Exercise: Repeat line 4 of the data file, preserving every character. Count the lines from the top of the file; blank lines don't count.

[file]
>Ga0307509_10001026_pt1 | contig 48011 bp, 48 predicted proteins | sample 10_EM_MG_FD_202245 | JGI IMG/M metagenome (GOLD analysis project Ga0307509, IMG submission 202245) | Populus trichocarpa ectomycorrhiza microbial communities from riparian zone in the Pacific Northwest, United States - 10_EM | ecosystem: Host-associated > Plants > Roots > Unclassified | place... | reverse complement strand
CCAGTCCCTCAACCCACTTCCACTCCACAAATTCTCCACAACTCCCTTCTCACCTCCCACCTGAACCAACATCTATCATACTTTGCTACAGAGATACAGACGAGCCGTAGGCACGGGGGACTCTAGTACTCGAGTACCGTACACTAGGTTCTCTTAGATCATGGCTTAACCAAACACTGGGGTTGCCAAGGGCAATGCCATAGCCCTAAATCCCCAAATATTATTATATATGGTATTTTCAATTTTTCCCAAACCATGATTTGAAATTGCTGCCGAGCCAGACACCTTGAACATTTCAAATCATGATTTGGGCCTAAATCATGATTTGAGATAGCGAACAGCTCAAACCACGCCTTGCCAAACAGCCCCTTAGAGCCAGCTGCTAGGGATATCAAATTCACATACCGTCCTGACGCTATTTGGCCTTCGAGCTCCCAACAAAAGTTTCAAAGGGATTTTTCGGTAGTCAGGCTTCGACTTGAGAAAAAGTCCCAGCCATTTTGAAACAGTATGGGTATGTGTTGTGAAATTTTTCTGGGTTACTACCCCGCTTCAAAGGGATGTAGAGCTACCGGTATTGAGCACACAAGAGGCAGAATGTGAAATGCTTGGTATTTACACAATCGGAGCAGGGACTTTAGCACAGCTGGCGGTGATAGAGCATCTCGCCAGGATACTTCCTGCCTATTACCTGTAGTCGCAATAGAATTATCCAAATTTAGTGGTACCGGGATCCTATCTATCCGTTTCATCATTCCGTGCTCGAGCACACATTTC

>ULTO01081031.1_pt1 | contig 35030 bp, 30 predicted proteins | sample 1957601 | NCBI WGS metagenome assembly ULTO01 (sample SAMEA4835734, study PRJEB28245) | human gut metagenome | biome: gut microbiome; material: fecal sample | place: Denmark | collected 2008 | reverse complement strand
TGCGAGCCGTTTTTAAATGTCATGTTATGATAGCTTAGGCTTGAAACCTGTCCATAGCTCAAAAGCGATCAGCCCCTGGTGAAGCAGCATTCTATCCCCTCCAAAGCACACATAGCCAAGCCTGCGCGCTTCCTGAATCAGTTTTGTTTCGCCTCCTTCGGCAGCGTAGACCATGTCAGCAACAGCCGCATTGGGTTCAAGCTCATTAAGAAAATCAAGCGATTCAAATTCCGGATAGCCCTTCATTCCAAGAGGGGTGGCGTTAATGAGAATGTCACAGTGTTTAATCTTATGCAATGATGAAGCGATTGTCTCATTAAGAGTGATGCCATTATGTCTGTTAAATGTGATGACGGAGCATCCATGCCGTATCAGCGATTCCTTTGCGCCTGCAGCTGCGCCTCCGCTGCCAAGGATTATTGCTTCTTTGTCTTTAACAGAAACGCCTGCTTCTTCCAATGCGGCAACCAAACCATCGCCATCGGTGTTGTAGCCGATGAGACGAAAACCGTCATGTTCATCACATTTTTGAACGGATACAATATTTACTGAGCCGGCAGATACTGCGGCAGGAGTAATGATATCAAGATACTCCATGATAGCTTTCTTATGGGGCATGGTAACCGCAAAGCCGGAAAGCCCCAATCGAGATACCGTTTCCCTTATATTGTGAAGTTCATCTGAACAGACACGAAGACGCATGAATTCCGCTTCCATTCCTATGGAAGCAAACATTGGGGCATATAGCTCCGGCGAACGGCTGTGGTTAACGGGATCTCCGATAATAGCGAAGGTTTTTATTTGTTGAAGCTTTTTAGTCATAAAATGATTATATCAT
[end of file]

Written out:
TGCGAGCCGTTTTTAAATGTCATGTTATGATAGCTTAGGCTTGAAACCTGTCCATAGCTCAAAAGCGATCAGCCCCTGGTGAAGCAGCATTCTATCCCCTCCAAAGCACACATAGCCAAGCCTGCGCGCTTCCTGAATCAGTTTTGTTTCGCCTCCTTCGGCAGCGTAGACCATGTCAGCAACAGCCGCATTGGGTTCAAGCTCATTAAGAAAATCAAGCGATTCAAATTCCGGATAGCCCTTCATTCCAAGAGGGGTGGCGTTAATGAGAATGTCACAGTGTTTAATCTTATGCAATGATGAAGCGATTGTCTCATTAAGAGTGATGCCATTATGTCTGTTAAATGTGATGACGGAGCATCCATGCCGTATCAGCGATTCCTTTGCGCCTGCAGCTGCGCCTCCGCTGCCAAGGATTATTGCTTCTTTGTCTTTAACAGAAACGCCTGCTTCTTCCAATGCGGCAACCAAACCATCGCCATCGGTGTTGTAGCCGATGAGACGAAAACCGTCATGTTCATCACATTTTTGAACGGATACAATATTTACTGAGCCGGCAGATACTGCGGCAGGAGTAATGATATCAAGATACTCCATGATAGCTTTCTTATGGGGCATGGTAACCGCAAAGCCGGAAAGCCCCAATCGAGATACCGTTTCCCTTATATTGTGAAGTTCATCTGAACAGACACGAAGACGCATGAATTCCGCTTCCATTCCTATGGAAGCAAACATTGGGGCATATAGCTCCGGCGAACGGCTGTGGTTAACGGGATCTCCGATAATAGCGAAGGTTTTTATTTGTTGAAGCTTTTTAGTCATAAAATGATTATATCAT